Living the bus life

Credit: Eoin Cooke

College life is like no other –  gone are the days of being told what to do by parents and teachers, you now have control to do what you want, when you want. But what happens when that isn’t the case?

The population of a university can be broken into two separate and very distinct groups; commuters and those who live on or near campus. One half misses a lot of the most memorable aspects of college life, while the others are able to immerse themselves into the complete college experience.

When talking about college memories it’s rare that a person talks about the lectures they attended, but rather the clubs and societies’ events and trips instead. Being a commuter puts a strain on the ability to attend these events, and a recent DCU graduate, Andrew Canavan, who had to do a 110km round trip each day to get to and from college makes a point of this.

“Having to commute didn’t make socialising in college impossible but it certainly was a challenge. The long commutes in and out, and being late so often meant I physically couldn’t attend many of the events or plans [that] I made with friends. Because I lived so far away it meant that often I couldn’t stay out past 11 at night because I’d have to go and catch the last bus home,” he said.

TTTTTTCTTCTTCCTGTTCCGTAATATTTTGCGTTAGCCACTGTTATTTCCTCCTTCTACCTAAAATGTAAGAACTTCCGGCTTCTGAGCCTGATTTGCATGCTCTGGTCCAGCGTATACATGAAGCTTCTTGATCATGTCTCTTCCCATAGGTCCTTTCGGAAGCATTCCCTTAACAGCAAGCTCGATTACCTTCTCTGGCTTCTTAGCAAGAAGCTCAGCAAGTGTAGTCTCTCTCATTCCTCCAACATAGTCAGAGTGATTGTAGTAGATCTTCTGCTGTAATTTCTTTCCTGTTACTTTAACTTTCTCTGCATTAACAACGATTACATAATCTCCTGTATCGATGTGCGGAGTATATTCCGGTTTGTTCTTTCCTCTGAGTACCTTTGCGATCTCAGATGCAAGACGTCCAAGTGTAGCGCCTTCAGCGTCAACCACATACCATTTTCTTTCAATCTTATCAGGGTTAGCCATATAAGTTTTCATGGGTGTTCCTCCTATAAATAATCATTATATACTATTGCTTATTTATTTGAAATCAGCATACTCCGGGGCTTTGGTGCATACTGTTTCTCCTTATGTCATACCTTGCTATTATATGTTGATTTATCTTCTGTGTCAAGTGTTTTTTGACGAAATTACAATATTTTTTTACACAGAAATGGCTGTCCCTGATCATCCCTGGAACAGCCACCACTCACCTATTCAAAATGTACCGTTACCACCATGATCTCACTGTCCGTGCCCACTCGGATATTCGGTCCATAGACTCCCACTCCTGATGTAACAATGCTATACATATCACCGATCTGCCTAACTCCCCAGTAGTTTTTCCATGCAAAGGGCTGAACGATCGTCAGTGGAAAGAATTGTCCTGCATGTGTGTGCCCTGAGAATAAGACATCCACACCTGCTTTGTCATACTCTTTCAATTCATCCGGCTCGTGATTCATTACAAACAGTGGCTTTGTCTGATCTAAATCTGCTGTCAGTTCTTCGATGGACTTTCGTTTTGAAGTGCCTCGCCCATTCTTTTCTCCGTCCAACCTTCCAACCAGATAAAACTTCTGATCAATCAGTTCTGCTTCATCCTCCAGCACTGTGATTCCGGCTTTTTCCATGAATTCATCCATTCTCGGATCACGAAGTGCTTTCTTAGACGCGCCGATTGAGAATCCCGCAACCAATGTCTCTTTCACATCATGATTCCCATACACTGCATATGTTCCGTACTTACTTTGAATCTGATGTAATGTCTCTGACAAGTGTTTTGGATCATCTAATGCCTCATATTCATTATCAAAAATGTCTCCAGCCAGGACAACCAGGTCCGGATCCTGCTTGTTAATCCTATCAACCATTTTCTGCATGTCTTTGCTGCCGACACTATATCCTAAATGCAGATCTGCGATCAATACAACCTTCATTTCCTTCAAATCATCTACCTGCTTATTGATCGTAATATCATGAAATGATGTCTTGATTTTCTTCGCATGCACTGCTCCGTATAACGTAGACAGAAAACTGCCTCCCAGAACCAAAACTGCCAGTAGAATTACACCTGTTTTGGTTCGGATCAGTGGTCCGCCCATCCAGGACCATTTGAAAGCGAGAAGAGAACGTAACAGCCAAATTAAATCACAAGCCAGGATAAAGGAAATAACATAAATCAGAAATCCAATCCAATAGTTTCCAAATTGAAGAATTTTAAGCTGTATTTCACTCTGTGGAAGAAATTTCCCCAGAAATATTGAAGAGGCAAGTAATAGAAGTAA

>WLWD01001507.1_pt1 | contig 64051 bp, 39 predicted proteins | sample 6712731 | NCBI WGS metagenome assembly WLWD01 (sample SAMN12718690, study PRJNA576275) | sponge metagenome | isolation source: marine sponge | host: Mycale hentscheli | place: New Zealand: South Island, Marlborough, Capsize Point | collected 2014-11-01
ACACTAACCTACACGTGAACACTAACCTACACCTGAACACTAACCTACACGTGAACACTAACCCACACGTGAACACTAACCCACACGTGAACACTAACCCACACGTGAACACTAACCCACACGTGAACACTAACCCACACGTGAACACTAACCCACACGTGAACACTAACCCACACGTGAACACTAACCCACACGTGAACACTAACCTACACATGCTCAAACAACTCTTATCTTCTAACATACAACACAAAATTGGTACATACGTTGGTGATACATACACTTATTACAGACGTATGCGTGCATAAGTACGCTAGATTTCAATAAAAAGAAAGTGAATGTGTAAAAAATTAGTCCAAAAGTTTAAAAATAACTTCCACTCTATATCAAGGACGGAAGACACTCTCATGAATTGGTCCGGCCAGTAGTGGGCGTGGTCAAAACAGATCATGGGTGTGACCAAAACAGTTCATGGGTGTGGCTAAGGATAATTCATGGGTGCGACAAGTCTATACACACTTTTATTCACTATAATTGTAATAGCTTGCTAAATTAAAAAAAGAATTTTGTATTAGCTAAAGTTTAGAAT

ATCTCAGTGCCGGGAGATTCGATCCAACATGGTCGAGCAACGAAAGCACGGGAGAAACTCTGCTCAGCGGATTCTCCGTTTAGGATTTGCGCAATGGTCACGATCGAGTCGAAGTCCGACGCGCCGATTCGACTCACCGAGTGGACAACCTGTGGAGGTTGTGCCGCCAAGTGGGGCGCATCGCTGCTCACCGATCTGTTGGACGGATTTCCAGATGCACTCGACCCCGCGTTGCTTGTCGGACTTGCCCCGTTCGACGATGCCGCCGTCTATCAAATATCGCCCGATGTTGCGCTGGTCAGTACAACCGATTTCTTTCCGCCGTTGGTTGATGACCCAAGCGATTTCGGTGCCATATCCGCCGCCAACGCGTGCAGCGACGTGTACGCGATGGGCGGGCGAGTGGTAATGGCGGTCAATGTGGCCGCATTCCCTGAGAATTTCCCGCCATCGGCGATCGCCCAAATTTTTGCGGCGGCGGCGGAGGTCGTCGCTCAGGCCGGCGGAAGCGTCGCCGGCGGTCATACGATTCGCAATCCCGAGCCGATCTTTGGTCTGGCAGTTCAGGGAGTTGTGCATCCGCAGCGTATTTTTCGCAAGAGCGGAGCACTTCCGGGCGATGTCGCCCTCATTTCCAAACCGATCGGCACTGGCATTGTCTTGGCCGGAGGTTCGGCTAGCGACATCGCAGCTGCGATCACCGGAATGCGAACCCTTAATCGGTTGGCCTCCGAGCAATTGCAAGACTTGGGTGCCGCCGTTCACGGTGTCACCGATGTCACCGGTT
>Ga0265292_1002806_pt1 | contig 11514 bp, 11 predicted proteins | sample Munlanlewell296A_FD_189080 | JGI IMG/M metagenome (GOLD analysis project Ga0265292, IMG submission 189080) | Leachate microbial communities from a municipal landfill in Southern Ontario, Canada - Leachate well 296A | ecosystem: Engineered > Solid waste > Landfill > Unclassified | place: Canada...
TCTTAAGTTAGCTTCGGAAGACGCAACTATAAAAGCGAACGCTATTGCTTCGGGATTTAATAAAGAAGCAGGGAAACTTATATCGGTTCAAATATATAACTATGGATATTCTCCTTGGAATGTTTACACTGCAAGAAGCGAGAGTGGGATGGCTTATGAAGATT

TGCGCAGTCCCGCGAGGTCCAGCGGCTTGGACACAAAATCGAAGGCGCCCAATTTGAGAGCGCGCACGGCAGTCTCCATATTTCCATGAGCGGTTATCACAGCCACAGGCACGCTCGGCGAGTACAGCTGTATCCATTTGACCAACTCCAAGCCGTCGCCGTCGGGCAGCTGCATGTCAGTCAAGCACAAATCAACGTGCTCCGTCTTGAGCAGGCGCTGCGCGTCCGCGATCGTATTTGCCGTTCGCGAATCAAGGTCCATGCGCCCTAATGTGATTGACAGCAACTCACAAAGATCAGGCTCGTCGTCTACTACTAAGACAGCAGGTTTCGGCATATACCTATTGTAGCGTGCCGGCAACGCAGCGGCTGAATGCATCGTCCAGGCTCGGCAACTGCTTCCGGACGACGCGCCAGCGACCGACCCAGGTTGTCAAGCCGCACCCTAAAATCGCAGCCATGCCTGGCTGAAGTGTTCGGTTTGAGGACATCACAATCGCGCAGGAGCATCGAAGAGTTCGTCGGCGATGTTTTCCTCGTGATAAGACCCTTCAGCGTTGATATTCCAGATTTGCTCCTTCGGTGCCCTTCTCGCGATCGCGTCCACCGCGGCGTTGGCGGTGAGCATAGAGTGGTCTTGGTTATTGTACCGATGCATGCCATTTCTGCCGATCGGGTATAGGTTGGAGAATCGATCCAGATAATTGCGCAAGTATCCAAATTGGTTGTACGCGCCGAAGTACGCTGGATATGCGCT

Not only is a student’s social life affected by commuting, but so too is their education. On the worst days Canavan would spend up to five hours travelling and he said that long distance commutes “didn’t help impressions with my lecturers or classmates [because] I would often be ridiculously late or even absent from my lectures completely” despite leaving his house at around 6am each morning”.

Canavan said that he wanted to live near university, but the price of renting was just too high even with the money provided by his SUSI grant. He noted that if he didn’t have to commute his actual time spent in college might have been: “A completely different college experience. Being closer to college would [have meant that] I’d have more time not only to study but [I’d] actually be available to spend time with friends. It would have made everything easier.”

Students definitely benefit from living close to their university, both for their mental and physical well-being. A final year student, Áine Conaty, moved into campus accommodation this year and says that only three weeks into the semester the difference between now and previous years is apparent.

She says that living on campus is: “Helping me to save money because I’m now able to cook at home. Before I didn’t have time to make food. I’m now finding it easier to get college work done – I feel like I’ve a better head-space because I’m not running everywhere to get things done.”

Grainne Jones

Deputy Podcast Editor